If, instead, you put those shares into a Charitable Remainder Trust and take distributions over time—say, $100,000 per year—you would pay taxes only when the money comes out, and that could mean a tax rate as low as 24%, because the smaller, piecemeal withdrawals keep you in a lower tax bracket. That's the logic of tax smoothing, and it works so long as you spread your withdrawals out even a little bit.
How Does It Work?
A simple example will be helpful. Take Olivia, an employee of a successful startup who joined the company around Series B. Her shares are worth about $250,000 according to the 409a valuation, but she got them when they were worth almost nothing. She expects the company to go public at the end of the year, at which point she will sell her shares for about $1 million.
Olivia works with us to put her shares into a lifetime trust today. She’ll get a tax deduction this year of approximately $25,000. (You can trust us on the math—that's 10% of the current 409a value when Olivia put her shares into the trust—but here’s an article on Charitable Remainder Trust deductions that explains the calculation in more detail.)
Then, when her company goes public, she will sell the shares, just like she would have if she had been going it alone. But because her shares are in the trust, she won’t pay any taxes—state or federal—now. So instead of sending $360,000 to California and the federal government this year, she will get to invest her $1 million and let it grow.
Then, she'll decide over time how much income she wants to withdraw every year. Say she elects to pull out $100,000 every year. By taking advantage of tax smoothing, she'll end up paying about $24,000, or a (much lower) 24% total tax rate on those annual distributions.
Why Is This Allowed?
When we explain the magic of Charitable Remainder Trusts, most people ask a good and important question: Why does this work? In short, the government has decided that it’s willing to allow people to get tax-free growth in exchange for a promise that they’ll give some money to charity in the future. This is also why these trusts are called a “charitable remainder” trust; a Charitable Remainder Trust (CRUT) is a trust where whatever is left at the end of the term —the “remainder”—goes to a tax-exempt entity such as a charity. And since the assets that are left in the CRUT will go to a tax-exempt entity, the trust doesn't pay taxes on its capital gains (and you won't pay taxes until you withdraw your money).
This charitable giving is great—you get to reap the benefits of tax-free growth, you get to give some money to charity and take a deduction, and, because of the way the trust is structured, you still come out ahead in the end. How? Because of the aforementioned tax-free compounding and tax smoothing. Plus, you’re not actually committing a huge portion of your assets to charity; the IRS sets the payout rates so that the trust will leave behind at least 10% of the net present value of the initial donation to charity, and the government gives you an up-front charitable deduction for the present value they estimate will go to charity at the end of the trust term.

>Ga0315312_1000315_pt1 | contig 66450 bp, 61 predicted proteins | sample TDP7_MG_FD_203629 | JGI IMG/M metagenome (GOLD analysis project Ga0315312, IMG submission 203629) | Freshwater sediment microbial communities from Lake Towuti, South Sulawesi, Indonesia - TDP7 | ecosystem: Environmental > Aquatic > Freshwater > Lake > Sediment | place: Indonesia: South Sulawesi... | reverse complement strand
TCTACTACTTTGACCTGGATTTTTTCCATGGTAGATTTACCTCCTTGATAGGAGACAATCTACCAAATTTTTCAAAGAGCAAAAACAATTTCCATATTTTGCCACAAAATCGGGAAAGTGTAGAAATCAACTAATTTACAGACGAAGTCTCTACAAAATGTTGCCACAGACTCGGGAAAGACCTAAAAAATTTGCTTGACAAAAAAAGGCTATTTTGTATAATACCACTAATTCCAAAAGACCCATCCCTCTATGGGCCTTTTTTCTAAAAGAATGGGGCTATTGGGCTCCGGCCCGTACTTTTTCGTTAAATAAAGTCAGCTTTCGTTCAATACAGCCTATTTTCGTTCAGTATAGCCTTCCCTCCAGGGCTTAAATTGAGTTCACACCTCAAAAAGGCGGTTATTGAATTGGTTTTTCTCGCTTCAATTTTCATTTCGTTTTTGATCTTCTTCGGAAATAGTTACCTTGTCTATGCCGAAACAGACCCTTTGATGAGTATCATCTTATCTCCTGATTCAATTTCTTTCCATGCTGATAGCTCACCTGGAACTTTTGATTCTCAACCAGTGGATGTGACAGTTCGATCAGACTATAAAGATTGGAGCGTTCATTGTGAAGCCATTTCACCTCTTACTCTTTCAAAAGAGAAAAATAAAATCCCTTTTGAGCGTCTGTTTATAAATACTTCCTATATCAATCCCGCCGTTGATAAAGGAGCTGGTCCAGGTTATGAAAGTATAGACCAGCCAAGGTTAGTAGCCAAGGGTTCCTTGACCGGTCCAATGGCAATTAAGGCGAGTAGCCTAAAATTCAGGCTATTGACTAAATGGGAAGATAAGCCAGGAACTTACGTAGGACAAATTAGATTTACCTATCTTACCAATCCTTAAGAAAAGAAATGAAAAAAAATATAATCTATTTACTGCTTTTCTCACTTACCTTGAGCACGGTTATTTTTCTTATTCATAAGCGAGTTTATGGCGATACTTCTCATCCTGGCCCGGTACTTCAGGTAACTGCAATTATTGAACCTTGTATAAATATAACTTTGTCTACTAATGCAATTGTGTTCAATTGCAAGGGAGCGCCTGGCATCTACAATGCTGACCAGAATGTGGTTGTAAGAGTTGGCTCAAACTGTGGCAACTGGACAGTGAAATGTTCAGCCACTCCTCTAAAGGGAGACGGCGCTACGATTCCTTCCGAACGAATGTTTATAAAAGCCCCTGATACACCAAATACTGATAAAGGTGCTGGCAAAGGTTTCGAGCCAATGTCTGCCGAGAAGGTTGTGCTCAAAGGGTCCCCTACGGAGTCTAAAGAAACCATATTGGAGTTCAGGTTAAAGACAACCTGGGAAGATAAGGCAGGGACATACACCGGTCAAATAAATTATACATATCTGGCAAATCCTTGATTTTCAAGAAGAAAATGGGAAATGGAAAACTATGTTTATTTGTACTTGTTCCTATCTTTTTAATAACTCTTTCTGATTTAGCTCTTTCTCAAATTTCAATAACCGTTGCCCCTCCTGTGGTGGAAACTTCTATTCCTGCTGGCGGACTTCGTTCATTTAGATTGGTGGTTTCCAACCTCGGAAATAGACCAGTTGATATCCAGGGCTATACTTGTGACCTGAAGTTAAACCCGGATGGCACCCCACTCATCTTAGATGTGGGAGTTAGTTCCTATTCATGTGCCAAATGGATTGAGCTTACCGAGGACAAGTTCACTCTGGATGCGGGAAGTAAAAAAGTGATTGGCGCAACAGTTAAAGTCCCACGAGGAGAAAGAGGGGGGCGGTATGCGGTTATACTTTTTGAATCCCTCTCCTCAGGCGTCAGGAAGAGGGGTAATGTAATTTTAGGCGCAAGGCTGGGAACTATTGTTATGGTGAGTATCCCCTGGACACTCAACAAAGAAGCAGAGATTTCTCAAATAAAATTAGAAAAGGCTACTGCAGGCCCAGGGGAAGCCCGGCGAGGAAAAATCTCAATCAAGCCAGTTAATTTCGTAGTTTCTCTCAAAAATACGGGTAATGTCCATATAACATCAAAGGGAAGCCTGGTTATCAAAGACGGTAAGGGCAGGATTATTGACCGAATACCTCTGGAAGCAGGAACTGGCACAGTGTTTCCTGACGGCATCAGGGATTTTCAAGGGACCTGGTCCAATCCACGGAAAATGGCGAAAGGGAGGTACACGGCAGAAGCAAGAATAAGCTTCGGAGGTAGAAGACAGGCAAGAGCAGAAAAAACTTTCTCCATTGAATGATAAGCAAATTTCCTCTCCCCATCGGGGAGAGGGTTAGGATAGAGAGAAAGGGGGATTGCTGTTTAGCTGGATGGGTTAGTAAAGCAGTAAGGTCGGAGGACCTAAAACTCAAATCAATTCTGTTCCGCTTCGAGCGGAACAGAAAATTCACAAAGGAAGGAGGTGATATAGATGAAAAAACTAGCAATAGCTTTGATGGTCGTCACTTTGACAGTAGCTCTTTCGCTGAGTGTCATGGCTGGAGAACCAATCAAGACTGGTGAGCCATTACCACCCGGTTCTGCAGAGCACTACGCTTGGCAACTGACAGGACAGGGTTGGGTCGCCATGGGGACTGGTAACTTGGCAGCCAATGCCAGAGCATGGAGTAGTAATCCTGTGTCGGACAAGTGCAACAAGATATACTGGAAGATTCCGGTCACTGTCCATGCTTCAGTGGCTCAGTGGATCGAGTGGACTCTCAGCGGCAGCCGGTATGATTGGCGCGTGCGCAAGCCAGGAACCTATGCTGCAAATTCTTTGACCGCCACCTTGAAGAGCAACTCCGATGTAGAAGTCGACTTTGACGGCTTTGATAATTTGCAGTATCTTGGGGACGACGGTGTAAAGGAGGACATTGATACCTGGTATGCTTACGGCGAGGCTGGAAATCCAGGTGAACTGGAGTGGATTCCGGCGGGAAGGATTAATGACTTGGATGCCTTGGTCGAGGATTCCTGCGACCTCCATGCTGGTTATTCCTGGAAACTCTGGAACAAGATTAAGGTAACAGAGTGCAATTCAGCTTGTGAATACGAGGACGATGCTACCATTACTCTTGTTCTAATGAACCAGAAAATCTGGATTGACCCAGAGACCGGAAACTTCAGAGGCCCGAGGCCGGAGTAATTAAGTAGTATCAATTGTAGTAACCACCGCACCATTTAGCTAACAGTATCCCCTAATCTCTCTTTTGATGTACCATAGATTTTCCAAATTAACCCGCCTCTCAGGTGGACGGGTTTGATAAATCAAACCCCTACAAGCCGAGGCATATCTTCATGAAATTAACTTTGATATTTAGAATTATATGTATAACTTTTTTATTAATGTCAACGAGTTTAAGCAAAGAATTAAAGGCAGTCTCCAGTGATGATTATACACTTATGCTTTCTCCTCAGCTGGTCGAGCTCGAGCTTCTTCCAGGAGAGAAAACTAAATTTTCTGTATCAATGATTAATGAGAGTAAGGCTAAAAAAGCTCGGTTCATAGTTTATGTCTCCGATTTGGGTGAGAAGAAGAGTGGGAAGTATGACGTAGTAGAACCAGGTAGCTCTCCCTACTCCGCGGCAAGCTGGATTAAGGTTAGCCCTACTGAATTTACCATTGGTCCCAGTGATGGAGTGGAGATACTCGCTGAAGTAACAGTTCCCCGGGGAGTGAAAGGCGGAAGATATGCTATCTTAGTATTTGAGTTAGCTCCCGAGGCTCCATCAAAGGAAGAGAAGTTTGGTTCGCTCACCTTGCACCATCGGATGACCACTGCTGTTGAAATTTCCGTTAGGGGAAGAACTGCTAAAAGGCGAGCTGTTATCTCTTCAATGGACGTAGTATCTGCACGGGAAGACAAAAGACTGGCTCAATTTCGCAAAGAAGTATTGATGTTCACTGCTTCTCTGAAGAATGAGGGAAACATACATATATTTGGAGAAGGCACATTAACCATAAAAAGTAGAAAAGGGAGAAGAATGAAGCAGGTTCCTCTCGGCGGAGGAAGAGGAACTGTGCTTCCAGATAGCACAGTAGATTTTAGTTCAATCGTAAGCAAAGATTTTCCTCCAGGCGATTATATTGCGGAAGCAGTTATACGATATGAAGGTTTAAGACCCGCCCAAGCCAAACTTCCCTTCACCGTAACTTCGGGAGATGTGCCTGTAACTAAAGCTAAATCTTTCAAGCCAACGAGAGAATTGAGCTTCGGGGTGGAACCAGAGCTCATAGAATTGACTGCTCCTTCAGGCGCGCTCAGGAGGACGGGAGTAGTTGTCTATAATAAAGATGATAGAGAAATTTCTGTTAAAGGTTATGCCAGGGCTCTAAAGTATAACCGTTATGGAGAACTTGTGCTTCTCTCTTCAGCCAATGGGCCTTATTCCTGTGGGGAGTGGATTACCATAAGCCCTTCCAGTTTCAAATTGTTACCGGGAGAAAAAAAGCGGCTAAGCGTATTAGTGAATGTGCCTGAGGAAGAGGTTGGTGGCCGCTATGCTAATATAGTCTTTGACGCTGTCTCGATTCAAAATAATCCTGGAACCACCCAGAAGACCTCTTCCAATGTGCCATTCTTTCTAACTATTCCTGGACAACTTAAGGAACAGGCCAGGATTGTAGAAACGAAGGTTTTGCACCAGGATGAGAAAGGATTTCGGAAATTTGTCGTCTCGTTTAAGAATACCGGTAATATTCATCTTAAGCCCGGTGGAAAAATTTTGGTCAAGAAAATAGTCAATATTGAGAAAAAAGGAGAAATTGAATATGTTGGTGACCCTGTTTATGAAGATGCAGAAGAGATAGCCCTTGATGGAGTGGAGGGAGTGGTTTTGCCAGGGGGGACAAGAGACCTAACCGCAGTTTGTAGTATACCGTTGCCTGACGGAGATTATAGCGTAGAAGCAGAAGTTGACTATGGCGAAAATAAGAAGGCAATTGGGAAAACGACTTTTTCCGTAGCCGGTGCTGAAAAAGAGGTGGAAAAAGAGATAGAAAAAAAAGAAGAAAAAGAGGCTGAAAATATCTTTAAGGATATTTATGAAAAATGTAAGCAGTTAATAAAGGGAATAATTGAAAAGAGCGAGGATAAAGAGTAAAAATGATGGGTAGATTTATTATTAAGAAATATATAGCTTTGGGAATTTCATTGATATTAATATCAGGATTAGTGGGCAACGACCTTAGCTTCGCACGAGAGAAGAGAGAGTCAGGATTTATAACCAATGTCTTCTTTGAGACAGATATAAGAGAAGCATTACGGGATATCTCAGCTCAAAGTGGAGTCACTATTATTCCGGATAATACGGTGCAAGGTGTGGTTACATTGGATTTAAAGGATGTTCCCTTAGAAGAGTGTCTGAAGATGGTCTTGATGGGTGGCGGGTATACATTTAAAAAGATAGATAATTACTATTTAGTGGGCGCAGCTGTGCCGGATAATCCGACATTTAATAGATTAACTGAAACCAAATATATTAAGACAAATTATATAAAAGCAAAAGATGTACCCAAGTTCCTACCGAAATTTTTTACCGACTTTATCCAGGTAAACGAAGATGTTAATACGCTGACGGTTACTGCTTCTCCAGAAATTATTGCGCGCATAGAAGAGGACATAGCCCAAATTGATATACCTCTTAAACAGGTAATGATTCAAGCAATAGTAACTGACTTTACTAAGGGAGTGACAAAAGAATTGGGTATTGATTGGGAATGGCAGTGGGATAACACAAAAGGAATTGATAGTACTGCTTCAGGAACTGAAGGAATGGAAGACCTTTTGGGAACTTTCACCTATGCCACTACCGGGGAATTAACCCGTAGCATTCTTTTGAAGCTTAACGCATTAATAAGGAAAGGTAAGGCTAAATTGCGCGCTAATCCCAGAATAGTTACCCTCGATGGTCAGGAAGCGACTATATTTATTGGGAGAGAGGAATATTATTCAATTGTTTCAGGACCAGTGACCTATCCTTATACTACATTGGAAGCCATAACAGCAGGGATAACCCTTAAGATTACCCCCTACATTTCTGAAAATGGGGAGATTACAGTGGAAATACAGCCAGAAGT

You Decide When To Cash Out
There are some additional requirements for a Charitable Remainder Trust. Assuming Olivia sells her stock for a big gain in year 1, she’ll be entitled to receive an annual payment from the trust every year after that. Critically, though, she doesn’t have to take much money out. Because most of our charitable trusts are classified as “net income” Charitable Remainder Trusts, our customers need only cash out the income their assets actually earn in a given year.
And that amount is more or less in Olivia's control. If she wants to cash out some of her gains in year 5—say, to buy a house—she can do that. If she wants to leave her money in the trust for the full 20 years, she can do that too, subject to the rules of NIMCRUT distributions. (Why would she do that? To maximize her investment returns; the more money she leaves in the trust, the more grows tax-free.) Then, at the end of the term, Olivia can cash out most of the rest of her accrued gains, again according to NIMCRUT rules, and she'll leave the rest for the charity of her choice. How much will that be? It depends. The IRS sets maximum CRUT payout rates to ensure that at least 10% of the net present value of the trust principal is left for charity, but the amount varies based on the length of the trust, the type of trust (standard, NIMCRUT, or Flip CRUT), and the growth rate of trust assets.
Due to the magic of compounding and income smoothing, Olivia's money will grow much faster in a tax-free trust. Taking the numbers we gave you above—most importantly, a $1 million exit. Using a lifetime Charitable Remainder Trust instead, Olivia's gains would be striking: She could keep about $4.6 million v. $3.1 million after taxes if she just left her shares in a taxable account. That's about a 50% additional return! Plus she’d get to give $2.1 million to her chosen charity to boot.